IH: Could you tell us what it is your main interest in drawing, comic books and visual arts in general. Also, what happened that you started to create games at some point in your career?

MS: Don’t have main interest. Or maybe I do – delivering a story. Whether through graphic novels, games or movies – no difference. What happened that I started creating games? Nothing happened. I just started.

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IH: What kind of atmosphere and experiences do you seek yourself in other people’s creations (games, art, fiction)?

MS: I don’t seek. I just embrace what’s coming. That regards to music, games and books. I’ve got my favorites, but can’t say they inspired me.

IH: Being a very prolific adventure game creator how do you cope with amount of new puzzles that need to be constantly invented?

MS: Don’t know. It’s not the puzzle that starts the design. Usually I create environment, and then add a puzzle that fits into that setting. It comes naturally I guess.

IH: How do you compare the experience of playing adventure games (and games of other genres as well) to the experience of creating one’s own?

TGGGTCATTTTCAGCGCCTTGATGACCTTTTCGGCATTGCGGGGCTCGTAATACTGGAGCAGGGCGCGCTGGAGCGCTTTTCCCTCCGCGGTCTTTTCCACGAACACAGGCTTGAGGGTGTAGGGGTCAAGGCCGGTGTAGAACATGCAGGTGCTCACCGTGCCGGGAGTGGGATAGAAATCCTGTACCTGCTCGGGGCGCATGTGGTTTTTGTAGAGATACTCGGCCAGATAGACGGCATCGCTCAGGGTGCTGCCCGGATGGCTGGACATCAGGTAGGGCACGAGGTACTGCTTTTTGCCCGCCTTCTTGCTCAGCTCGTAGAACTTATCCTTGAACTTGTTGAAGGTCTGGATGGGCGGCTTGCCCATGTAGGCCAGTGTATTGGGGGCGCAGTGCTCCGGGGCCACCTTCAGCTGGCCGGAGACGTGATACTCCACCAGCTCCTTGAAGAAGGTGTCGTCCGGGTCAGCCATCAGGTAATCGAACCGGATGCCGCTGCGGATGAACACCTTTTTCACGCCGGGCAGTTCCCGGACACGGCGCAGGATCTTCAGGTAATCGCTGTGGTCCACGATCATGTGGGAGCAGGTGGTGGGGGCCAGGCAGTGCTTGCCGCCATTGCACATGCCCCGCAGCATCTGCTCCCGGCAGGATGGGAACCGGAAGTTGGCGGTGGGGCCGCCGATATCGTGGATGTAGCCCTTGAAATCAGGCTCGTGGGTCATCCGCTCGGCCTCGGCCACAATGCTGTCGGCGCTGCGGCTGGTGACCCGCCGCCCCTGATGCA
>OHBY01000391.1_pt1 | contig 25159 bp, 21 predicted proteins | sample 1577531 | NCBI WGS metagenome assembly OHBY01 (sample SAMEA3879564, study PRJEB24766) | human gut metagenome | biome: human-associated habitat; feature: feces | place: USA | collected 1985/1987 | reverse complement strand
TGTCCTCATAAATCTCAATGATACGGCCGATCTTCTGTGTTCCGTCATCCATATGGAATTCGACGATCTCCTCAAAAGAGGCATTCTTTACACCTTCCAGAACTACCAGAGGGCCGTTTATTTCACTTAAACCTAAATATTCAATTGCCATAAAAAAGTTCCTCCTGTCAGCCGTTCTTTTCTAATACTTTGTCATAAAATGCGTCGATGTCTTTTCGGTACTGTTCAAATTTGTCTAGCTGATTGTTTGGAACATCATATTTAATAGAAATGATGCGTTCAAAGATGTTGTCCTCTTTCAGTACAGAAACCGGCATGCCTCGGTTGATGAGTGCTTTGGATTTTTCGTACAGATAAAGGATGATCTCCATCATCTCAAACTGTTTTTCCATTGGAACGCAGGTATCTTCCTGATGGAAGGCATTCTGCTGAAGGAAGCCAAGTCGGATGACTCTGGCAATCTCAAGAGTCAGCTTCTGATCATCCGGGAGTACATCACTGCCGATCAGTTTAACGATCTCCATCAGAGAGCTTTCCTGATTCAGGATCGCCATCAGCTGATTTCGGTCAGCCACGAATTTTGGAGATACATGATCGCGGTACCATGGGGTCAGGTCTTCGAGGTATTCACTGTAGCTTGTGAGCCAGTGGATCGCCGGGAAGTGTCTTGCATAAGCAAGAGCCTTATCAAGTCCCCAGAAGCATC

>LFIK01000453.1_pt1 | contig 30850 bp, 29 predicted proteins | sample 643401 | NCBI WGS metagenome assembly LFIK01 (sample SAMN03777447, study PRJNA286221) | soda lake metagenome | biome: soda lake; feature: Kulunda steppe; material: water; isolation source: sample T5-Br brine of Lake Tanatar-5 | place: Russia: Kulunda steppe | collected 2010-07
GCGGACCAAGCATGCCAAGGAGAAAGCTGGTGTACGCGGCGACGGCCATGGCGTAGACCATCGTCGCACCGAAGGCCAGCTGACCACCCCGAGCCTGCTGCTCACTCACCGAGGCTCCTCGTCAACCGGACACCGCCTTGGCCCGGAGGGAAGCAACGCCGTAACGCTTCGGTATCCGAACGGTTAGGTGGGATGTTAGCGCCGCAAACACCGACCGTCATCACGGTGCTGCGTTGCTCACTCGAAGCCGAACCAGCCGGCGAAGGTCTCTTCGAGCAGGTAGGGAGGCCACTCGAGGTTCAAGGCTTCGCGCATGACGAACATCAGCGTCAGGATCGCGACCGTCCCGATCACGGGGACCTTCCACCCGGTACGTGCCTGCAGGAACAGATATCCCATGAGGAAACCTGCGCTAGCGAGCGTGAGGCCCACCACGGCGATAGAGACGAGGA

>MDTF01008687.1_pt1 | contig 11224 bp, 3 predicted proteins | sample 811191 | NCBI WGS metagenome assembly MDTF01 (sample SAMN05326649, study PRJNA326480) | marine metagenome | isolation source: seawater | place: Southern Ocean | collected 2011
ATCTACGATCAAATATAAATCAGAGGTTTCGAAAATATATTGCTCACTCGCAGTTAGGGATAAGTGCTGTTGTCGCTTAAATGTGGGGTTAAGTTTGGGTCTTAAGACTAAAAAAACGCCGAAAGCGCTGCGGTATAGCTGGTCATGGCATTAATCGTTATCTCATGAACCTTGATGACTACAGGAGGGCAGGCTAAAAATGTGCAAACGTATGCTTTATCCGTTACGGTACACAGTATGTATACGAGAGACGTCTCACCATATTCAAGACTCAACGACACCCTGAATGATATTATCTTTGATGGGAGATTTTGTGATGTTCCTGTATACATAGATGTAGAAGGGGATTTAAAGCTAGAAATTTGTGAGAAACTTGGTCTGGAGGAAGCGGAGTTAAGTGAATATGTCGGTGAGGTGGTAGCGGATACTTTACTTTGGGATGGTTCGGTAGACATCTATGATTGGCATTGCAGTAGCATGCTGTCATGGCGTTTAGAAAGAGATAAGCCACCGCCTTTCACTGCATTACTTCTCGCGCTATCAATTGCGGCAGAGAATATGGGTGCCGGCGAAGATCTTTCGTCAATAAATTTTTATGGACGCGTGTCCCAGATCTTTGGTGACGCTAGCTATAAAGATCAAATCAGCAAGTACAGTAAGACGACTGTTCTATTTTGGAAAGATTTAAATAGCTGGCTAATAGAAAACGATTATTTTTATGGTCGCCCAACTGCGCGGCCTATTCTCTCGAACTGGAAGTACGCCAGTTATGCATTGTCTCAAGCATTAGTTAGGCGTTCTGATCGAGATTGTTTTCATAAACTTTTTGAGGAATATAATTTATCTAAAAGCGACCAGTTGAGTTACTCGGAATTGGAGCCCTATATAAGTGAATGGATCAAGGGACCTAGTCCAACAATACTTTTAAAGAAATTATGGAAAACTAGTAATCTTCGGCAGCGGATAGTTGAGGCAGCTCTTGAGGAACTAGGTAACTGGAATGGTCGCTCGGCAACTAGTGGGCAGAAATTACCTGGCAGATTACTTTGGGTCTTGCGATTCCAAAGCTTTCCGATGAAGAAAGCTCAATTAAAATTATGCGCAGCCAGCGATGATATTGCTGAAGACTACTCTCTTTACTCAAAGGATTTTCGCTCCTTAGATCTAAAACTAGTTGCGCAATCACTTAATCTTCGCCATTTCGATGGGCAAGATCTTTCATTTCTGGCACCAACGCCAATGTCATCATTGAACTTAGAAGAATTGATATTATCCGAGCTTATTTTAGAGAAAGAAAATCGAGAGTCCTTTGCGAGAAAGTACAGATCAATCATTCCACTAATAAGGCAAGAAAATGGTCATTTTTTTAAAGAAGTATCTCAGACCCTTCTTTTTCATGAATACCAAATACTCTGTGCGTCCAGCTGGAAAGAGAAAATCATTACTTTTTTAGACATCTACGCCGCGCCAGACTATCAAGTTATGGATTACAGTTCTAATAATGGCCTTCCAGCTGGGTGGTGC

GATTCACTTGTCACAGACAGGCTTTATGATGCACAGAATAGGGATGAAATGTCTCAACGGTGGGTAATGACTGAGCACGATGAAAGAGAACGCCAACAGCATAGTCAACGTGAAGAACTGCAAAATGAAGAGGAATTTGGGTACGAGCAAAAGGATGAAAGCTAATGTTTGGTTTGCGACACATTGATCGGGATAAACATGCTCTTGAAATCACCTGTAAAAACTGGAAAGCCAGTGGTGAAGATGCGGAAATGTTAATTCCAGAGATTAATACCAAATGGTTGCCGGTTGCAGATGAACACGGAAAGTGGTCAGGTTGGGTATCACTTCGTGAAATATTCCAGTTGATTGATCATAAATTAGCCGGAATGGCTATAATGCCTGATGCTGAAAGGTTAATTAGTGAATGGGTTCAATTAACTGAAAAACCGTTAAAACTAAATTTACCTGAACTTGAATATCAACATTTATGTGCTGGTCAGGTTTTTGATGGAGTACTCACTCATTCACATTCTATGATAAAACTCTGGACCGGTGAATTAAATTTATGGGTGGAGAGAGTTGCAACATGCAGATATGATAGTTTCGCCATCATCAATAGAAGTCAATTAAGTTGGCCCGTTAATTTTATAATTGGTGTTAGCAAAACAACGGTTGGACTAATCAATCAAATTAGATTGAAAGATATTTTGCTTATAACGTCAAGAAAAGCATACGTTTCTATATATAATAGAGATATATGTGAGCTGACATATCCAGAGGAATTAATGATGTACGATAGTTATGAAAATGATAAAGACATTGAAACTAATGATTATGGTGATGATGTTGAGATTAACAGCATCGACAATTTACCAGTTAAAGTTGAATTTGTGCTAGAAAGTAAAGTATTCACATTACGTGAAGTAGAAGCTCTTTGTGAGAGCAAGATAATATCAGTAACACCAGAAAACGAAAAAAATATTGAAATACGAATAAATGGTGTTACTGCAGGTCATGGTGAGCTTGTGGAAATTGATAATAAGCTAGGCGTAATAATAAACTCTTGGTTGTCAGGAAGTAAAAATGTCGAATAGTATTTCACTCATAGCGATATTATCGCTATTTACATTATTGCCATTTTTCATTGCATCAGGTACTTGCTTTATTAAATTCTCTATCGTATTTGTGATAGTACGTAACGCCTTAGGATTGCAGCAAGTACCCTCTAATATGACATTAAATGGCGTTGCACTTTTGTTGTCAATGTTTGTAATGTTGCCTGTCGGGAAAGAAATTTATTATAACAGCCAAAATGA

MS: Incomparable. You can’t compare making and consuming. Both are fun and trigger different emotions – that’s for sure.

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IH: Besides adventure games what other game genres does Pastel Games dabble in? Are there some special traits or design goals that connect all your company’s games regardless of the different genres they belong to?

MS: We just opened our brand new iPhone division – those games will be completely different from what we do best on the internet. Mostly action, platform and skill games.

No, there is no pattern connecting all the games. They’re far too different from each other to try to introduce something like that. Take Submachine and Daymare Town for example. Impossible to connect.

IH: Speaking of  iPhone, what new opportunities and/or challenges does this popular platform provide? Does the iPhone audience differ in their expectations from the people who play your games on their internet browsers?

MS: That’s a completely different target group, different background and age. We will be trying to understand the differences and create games that appeal to that audience. Maybe we will succeed. That’s a biggest unknown right now for Pastel Games.

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IH: Recently Pastel Games released a new adventure game The Scene of The Crime that gives the player more detective work like challenges than traditional puzzles. Does it take a different approach to create this kind of gameplay? Is it a beginning of a longer series?